Justia Copyright Opinion Summaries
Melendez v. Sirius XM Radio, Inc.
Plaintiff appealed from the district court’s judgment granting Defendant Sirius XM Radio, Inc. (“Sirius XM”)’s motion to dismiss Plaintiff’s claims with prejudice for violations of his right of publicity under California common and statutory law because his claims were preempted by the Copyright Act, 17 U.S.C. Section 301. The claims arise from Melendez’s performance under the moniker “Stuttering John” on The Howard Stern Show (the “HS Show”) from 1988 until 2004. On appeal, Plaintiff asserted that Sirius XM’s use of excerpts of him from the archival episodes in its online and on-air advertisements promoting the HS Show violates his right of publicity under California common and statutory law because his name and likeness have been exploited for Sirius XM’s commercial gain without his permission. The Second Circuit affirmed the district court’s judgment. The court held that Plaintiff failed to plausibly allege any use of his name or likeness that is separate from, or beyond, the rebroadcasting, in whole or in part, of the copyrightable material from the HS Show’s archives and, thus, his right of publicity claims are preempted by the Copyright Act. Moreover, because Plaintiff has failed to articulate any allegations that he could add in a second amended complaint that overcome preemption in this case, the court concluded that the district court correctly determined that any leave to re-plead would be futile and properly dismissed his claims with prejudice. View "Melendez v. Sirius XM Radio, Inc." on Justia Law
Joe Hand Promotions, Inc. v. Griffith
A world-famous boxer and a famous MMA fighter faced one another in a legendary fight, produced by Showtime, which allowed individuals to live-stream the fight from Showtime’s website for $99.99. Showtime granted Mayweather the exclusive right to exhibit and distribute, and authorize the exhibition and distribution of, the fight. Mayweather enlisted JHP to issue commercial licenses. JHP sold commercial licenses to broadcast the event at bars and restaurants and collected fees, ranging from $3,700-$15,700. The fight was not registered as a copyrighted work when it first aired on August 26, 2017. Two months later, Showtime applied to register its copyright, as the sole author and claimant. Showtime later signed the Copyright Agreement, giving JHP the exclusive right to distribute and publicly perform the fight live and the exclusive right to sue anyone who live-streamed the fight without paying the licensing fee. JHP sued several restaurants and bars that aired the fight without paying.In an action for copyright infringement, 17 U.S.C. 106, 501, the district court granted the defendants summary judgment, finding that JHP did not own the copyright to the fight on the day it aired and that the “retroactive transfer" was ineffective. The Sixth Circuit reversed. The Copyright Agreement merely codified earlier transfers in the wake of the post hoc registration, there is no retroactivity issue. JHP owned the exclusive right to distribute and publicly display the fight on the day it aired. View "Joe Hand Promotions, Inc. v. Griffith" on Justia Law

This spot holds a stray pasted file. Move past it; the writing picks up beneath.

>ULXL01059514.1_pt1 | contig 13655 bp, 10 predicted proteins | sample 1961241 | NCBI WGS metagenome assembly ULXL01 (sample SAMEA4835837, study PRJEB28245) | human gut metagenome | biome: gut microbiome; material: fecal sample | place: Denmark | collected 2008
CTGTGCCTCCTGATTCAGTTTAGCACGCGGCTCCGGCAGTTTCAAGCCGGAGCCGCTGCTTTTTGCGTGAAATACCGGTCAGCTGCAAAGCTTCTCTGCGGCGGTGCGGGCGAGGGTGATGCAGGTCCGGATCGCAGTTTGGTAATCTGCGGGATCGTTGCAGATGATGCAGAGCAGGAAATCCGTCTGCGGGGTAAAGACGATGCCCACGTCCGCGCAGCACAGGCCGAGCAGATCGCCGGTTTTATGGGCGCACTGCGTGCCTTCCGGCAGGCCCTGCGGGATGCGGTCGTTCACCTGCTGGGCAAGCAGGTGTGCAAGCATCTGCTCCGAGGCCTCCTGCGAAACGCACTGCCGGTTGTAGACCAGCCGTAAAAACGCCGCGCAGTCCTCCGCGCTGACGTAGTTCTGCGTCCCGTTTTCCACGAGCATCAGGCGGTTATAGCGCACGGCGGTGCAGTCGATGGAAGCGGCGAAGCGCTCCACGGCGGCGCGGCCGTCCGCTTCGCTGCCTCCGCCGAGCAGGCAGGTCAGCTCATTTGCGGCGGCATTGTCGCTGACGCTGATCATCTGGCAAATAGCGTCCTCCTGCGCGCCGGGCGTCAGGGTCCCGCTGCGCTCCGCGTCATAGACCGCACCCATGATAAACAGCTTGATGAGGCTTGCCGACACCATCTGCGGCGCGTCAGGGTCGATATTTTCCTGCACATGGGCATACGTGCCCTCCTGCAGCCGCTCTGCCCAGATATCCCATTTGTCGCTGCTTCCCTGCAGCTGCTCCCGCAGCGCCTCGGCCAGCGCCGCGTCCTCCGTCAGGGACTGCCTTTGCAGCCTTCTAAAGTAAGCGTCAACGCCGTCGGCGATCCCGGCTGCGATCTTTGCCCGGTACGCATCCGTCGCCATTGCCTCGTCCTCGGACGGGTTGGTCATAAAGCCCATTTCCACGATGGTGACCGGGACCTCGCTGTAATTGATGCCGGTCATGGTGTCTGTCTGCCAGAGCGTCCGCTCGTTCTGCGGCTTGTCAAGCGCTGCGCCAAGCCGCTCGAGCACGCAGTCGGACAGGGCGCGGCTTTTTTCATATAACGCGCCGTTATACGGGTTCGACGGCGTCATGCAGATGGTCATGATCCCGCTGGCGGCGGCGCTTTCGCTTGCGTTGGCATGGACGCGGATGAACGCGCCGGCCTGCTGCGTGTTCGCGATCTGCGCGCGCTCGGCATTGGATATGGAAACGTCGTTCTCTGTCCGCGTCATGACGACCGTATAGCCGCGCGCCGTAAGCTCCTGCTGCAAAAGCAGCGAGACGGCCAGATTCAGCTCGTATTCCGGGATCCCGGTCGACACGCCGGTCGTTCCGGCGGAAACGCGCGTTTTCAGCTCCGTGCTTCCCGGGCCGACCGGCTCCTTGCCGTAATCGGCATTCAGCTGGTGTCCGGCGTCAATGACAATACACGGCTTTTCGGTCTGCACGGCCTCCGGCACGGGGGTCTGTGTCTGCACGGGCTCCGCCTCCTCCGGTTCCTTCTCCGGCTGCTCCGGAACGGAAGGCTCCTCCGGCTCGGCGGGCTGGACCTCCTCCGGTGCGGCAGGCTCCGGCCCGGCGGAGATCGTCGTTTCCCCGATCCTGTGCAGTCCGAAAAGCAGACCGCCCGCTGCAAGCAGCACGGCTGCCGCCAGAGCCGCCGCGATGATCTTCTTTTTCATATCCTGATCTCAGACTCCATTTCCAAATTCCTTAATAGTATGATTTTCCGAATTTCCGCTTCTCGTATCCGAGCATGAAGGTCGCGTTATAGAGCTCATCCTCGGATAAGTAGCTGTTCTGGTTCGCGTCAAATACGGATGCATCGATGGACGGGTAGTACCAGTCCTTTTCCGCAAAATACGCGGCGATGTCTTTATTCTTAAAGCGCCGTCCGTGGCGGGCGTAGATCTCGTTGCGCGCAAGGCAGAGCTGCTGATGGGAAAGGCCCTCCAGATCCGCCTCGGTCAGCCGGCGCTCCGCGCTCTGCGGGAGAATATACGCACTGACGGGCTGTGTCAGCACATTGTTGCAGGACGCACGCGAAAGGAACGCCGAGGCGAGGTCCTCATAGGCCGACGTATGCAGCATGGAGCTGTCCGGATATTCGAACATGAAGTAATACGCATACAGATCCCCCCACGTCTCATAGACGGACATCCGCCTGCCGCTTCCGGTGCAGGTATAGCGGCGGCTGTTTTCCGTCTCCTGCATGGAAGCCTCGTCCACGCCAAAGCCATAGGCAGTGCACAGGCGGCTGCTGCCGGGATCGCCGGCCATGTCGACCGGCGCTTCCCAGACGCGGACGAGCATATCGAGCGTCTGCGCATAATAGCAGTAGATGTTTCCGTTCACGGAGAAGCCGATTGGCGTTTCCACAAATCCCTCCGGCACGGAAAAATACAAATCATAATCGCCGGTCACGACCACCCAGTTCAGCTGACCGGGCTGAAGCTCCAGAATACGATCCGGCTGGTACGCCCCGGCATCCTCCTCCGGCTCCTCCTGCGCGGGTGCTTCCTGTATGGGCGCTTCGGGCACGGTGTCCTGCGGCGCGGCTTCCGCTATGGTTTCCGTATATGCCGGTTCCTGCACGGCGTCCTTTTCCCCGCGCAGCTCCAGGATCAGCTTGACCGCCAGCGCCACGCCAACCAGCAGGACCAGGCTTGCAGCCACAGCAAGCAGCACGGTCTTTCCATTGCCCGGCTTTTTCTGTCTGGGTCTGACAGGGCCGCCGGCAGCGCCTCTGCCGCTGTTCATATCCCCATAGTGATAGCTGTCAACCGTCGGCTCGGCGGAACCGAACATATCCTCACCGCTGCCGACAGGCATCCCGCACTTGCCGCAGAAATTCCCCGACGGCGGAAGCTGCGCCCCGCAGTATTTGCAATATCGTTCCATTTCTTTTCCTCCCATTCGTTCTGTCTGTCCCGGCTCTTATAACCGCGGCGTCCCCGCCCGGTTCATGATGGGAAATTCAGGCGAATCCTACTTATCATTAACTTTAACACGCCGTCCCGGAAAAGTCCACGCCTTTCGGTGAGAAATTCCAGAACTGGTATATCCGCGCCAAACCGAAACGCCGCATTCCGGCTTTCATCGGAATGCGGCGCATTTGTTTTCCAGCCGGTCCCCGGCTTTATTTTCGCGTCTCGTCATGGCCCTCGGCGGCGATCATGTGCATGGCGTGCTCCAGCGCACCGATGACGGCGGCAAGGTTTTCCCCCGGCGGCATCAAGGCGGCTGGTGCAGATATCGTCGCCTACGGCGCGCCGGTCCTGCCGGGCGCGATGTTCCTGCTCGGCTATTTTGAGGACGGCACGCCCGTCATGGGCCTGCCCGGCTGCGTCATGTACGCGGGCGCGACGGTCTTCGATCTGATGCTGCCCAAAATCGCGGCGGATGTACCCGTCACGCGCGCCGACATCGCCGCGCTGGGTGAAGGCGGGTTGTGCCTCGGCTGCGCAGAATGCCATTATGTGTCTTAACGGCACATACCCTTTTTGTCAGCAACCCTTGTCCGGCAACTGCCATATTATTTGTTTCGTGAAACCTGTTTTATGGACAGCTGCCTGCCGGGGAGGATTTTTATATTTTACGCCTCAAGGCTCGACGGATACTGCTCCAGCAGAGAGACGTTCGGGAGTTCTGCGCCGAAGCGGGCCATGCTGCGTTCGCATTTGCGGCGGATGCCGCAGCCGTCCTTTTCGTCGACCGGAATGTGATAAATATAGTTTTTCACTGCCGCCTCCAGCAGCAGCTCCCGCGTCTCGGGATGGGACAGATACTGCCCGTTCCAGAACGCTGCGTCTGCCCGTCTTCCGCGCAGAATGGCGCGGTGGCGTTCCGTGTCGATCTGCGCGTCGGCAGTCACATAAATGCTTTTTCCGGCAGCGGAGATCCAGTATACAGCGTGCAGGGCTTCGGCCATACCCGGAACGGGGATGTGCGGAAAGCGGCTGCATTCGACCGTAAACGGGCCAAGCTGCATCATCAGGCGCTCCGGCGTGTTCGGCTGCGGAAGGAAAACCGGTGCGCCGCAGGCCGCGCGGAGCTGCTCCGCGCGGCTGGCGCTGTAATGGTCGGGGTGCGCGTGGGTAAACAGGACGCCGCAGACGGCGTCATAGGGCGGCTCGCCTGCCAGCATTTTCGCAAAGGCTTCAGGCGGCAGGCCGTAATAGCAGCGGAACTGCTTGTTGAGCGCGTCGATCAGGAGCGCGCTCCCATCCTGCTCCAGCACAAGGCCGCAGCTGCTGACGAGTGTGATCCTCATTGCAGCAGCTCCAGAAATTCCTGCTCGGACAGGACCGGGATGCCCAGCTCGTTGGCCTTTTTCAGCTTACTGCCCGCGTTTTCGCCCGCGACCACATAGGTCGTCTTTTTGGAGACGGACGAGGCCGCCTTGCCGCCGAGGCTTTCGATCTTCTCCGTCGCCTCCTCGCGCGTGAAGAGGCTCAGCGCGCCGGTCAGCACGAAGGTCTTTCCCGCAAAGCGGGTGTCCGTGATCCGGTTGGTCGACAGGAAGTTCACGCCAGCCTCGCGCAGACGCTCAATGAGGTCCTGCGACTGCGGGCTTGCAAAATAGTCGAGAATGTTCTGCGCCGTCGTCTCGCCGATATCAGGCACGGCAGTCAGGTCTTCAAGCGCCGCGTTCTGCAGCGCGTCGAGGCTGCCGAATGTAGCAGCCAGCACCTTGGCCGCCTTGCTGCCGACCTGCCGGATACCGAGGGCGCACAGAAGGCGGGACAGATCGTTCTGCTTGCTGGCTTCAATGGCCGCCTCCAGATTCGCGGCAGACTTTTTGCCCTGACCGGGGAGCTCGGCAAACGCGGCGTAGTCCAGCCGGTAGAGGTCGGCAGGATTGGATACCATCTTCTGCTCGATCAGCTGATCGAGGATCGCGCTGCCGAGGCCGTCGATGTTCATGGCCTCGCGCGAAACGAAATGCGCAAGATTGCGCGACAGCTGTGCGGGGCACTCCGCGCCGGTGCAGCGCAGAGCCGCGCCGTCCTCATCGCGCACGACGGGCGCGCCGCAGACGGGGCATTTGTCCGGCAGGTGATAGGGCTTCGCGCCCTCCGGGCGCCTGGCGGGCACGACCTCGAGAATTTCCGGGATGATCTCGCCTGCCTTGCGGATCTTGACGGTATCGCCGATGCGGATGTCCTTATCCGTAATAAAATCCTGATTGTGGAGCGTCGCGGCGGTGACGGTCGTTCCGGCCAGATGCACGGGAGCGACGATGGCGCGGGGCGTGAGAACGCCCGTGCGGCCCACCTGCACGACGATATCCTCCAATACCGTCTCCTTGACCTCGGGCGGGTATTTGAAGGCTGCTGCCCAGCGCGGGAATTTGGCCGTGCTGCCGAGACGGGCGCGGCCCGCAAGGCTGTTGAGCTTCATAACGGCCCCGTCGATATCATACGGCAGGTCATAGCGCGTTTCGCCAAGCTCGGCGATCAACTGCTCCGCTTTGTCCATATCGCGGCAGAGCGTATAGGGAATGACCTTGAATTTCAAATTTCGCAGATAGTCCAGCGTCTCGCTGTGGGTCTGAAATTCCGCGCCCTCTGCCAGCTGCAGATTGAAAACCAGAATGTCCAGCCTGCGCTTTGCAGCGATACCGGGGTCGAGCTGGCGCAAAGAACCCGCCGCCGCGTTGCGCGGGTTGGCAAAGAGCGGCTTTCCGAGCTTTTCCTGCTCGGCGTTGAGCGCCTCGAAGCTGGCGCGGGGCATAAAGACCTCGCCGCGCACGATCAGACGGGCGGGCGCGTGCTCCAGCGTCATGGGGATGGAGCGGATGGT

Anthony Campbell v. June James
Plaintiff wrote and recorded the song “Everything Be Lit,” which he later copyrighted. Then Plaintiff filed suit against several parties and Think It’s a Game Records (TIG) for copyright infringement based on one of Defendant’s recordings and release of a similar song “Everyday We Lit.” Two co-defendants failed to respond to the initial complaint and the district court entered a default against them. Plaintiff later filed an amended complaint, requesting among other forms of relief, actual profits, jointly and severally, from Defendants. One Defendant raised several issues on appeal, including that the district court erred in using Plaintiff’s amended complaint as the basis for the default judgment because the amended complaint stated a new claim for relief, and Plaintiff failed to serve the amended complaint on Defendant as required by the Federal Rules of Civil Procedure. The Eleventh Circuit agreed that the amended complaint stated a new claim for relief, and therefore, the district court erred in concluding that Plaintiff did not have to serve the amended complaint on Defendant. Accordingly, the court vacated the default judgment and remanded for further proceedings. The court explained that the Copyright Act did not put Defendant on notice that he could be subject to joint and several liability for actual damages and profits. Thus, Plaintiff’s claim for actual damages plus profits, jointly and severally, constituted a new claim for relief. View "Anthony Campbell v. June James" on Justia Law
WB MUSIC CORP. V. ROYCE INTL. BROADCASTING CORP.